Against this Beck puts globality, where global processes are lead into a different direction, where human rights, cultural differences, social unity and local distinctive character are respected and kept alive. He then speaks about the world community as a multiplicity without unity, Beck (2001)

    Home educators do the same everywhere. They take responsibility for their children’s education rather than sending them to school. Many home educators use The Internet to a great extent. Across borders there is wide contact and networks both electronically and more direct among home educators. It is possible for home educators to join electronic “schools” or educational centres where they can get admission to educational programmes/materials, both with and without payment.

    In an article Michael W. Apple from the US present a new and more political based critique on home education, Apple (2000). He holds that home education in he US is about to become a strong movement with neo-conservative and Christian-fundamental features. Home education gives more individualism to society and it strengthens the ideological basis for global capitalism. He underlines that when a number of parents take their children out of school to educate them at home, this may threaten public school. Home educators will isolate themselves in their own clean and homogeneous community. Home education then may threaten diversity and the communities in society.

    One may look at this differently. Home educators are individualists in the sense that they individually make the decision not to send their children to school and instead give them home education.

    On the other hand the family is to a great extent their basic social primary community, which is strengthened by home education. Furthermore, home educators develop a wide social network and have social contact, which reaches way beyond home education itself. Home education may represent revitalization of modern small-scale communities, like family and local community.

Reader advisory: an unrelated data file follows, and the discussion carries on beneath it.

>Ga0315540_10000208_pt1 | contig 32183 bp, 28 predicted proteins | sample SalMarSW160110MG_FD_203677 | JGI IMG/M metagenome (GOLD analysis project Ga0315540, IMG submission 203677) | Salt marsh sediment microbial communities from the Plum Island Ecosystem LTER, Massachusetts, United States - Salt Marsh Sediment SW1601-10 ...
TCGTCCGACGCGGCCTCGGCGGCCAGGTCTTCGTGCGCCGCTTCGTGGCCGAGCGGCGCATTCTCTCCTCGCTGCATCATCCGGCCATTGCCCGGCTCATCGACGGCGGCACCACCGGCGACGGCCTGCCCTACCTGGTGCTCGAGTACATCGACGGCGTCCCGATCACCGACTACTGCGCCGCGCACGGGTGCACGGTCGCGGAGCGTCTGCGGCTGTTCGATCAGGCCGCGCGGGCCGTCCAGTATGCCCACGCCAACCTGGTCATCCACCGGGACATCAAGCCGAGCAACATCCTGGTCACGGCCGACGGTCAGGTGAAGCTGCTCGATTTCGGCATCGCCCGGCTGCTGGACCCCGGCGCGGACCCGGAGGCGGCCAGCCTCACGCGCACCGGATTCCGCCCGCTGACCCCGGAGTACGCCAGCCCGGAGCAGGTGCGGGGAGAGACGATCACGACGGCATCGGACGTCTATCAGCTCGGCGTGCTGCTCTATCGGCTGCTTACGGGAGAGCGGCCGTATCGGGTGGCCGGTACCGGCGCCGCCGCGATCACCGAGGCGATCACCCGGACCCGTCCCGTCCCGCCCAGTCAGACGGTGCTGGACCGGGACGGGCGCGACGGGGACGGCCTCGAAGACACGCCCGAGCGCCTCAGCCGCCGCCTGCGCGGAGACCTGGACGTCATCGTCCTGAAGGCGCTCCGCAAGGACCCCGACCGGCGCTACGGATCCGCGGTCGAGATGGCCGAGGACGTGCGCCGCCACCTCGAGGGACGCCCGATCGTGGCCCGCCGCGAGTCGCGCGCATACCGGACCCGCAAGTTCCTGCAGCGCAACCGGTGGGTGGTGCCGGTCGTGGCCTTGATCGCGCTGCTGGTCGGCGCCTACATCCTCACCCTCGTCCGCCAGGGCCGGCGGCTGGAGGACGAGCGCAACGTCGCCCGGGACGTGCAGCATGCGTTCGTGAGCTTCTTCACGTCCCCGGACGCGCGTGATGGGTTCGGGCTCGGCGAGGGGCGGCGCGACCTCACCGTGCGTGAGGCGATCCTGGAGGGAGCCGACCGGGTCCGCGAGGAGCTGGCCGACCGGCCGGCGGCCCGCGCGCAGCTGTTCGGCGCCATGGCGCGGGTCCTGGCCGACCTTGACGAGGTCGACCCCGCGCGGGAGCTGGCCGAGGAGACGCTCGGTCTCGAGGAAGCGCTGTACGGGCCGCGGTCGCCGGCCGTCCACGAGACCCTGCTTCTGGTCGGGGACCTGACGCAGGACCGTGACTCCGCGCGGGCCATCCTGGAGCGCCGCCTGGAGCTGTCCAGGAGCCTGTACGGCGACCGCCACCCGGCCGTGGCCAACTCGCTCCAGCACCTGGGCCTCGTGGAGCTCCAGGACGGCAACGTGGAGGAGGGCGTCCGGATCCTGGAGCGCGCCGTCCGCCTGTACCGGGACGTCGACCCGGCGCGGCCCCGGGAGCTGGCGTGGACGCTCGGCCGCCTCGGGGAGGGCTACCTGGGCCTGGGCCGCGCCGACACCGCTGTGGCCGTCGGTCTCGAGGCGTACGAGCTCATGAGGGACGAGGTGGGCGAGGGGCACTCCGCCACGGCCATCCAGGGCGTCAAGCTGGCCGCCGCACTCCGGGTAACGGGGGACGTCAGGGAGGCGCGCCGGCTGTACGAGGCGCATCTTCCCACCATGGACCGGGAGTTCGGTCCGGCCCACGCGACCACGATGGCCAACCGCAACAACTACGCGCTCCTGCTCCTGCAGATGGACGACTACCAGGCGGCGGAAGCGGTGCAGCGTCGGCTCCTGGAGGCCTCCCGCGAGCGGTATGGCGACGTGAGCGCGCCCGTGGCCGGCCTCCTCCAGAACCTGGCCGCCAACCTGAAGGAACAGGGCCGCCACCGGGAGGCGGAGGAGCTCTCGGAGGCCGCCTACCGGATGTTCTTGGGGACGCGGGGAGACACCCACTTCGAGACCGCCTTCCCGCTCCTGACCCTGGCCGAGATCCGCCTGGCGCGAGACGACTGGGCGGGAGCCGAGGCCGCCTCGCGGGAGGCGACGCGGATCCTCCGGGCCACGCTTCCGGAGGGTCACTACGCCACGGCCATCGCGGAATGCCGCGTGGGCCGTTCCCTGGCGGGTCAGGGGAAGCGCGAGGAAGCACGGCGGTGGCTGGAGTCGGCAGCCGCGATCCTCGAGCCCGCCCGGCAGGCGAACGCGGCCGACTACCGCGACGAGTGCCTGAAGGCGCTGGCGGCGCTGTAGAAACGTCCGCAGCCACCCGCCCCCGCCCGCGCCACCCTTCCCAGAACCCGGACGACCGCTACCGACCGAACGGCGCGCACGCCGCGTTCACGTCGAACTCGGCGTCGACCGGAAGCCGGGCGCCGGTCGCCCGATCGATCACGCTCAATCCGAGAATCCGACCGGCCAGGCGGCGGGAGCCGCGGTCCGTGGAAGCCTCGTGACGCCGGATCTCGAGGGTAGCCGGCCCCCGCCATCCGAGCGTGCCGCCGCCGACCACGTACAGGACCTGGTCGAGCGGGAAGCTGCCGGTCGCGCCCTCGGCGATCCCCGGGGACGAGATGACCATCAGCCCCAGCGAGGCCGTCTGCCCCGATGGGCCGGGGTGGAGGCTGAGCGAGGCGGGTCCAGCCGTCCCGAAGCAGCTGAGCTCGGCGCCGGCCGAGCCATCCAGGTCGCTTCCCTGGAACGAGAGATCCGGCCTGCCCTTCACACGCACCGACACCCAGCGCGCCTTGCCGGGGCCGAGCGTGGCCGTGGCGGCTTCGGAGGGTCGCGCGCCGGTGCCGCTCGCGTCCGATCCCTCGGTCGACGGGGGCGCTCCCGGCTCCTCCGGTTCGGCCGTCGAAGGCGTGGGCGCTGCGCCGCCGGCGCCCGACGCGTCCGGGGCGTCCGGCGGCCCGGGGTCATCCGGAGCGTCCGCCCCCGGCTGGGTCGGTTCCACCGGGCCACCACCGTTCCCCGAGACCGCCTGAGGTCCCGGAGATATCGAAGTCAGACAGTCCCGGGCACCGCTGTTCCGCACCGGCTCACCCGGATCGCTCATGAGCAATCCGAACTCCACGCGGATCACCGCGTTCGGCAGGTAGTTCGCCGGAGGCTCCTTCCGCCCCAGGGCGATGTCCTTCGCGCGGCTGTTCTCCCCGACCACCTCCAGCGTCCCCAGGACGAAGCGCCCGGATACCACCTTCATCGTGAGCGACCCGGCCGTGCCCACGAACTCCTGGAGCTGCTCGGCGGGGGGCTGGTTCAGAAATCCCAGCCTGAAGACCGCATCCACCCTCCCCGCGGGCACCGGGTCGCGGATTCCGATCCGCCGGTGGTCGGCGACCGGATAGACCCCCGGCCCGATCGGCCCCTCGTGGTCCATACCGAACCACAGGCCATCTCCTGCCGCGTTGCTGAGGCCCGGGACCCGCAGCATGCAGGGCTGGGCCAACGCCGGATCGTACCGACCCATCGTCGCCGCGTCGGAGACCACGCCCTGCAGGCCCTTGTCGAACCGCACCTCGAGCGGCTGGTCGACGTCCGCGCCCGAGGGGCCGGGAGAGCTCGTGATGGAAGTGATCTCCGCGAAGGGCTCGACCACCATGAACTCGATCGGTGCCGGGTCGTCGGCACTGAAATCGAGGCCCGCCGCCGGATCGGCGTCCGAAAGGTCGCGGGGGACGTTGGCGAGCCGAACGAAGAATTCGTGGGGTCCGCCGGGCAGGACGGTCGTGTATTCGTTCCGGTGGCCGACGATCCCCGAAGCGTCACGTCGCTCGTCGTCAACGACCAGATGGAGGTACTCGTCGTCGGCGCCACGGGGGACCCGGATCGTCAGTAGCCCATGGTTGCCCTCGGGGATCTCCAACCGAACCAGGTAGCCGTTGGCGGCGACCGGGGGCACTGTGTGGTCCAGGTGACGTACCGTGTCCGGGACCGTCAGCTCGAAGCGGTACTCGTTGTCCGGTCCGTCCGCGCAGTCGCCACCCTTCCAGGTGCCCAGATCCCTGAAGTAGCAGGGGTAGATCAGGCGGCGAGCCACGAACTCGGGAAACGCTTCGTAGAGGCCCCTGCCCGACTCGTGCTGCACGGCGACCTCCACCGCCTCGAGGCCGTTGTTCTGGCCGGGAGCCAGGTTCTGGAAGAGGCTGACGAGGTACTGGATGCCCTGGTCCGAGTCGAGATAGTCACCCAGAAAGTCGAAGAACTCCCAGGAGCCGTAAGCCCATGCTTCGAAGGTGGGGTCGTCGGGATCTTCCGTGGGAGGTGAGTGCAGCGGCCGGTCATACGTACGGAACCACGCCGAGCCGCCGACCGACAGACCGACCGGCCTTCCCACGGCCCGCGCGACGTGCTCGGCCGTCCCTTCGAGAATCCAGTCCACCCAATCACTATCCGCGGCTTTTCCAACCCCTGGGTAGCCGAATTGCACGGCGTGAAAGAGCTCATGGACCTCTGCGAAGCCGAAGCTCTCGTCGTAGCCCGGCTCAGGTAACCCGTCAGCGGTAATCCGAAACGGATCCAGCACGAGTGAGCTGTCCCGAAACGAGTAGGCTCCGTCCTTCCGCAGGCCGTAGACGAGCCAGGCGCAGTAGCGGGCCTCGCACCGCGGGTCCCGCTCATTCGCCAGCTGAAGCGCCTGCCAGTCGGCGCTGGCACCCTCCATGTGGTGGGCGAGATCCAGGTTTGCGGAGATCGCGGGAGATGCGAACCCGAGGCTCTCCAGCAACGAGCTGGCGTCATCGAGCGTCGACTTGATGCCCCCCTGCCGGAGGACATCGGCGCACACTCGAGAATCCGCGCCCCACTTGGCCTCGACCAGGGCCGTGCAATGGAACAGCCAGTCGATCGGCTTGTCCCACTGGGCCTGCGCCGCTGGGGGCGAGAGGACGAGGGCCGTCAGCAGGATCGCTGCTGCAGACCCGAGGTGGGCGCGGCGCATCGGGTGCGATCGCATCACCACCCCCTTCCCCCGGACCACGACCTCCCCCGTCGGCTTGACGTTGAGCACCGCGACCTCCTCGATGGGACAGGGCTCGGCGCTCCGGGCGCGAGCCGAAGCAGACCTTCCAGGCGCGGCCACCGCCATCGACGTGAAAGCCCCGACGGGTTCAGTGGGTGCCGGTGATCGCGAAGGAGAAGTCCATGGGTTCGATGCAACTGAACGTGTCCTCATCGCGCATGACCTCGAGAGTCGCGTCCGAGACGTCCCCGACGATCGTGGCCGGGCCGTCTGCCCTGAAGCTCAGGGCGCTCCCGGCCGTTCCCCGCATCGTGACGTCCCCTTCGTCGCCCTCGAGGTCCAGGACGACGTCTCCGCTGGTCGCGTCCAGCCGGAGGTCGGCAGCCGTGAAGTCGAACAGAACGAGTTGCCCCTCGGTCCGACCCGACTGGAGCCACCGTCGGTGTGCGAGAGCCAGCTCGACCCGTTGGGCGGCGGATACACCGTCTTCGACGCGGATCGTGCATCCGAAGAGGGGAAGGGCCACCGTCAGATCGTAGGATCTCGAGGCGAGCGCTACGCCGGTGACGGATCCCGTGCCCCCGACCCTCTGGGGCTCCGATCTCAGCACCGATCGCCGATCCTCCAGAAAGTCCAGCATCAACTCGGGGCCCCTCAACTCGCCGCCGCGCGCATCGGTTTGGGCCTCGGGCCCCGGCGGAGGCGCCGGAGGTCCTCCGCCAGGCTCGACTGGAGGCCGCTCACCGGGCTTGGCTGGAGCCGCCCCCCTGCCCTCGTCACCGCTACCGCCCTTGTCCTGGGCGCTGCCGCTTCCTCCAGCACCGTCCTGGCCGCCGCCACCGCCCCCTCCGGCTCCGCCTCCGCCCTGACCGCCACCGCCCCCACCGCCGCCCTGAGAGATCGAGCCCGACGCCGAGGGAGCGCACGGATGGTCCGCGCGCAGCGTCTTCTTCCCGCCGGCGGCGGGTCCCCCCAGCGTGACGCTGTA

Home educators may be examples of what the sociologist Z. Baumann calls our time’s missed community. – collectivism and community in an individual world. The missing community is those communities which are necessary to handle issues, which cannot be solved individually, where concern and responsibility for all people’s right to be a human being and the right to act according to this right; Baumann (2001). We are here speaking about the renewal of community and civil society in a post modern world.

    If home educators become so numerous that they threatens public school, this can be because a school revolution has started. Education is renewed. A number of home educators want some school and some home education. They want a new school with a concept of education which better balance between school and home, in favour of home.

    The processes of globalisation are grounded on development of an economy of knowledge. That brings education and school into the core of such processes. Education is needed to qualify for a globalised labour market and to oppose and balance globalised capitalism. One has to emphasize both individual learning processes and social cooperation. The claims on globalised school will be enormous.

    A number of people hold that school must educate human beings to become competent participants in a globalised world. This is the right wing of global educational politics. The left side is critical to such aims and wants schools as a counterweight to global capitalism. They want more national controlled schools, which includes everyone and emphasizes social competence and equality.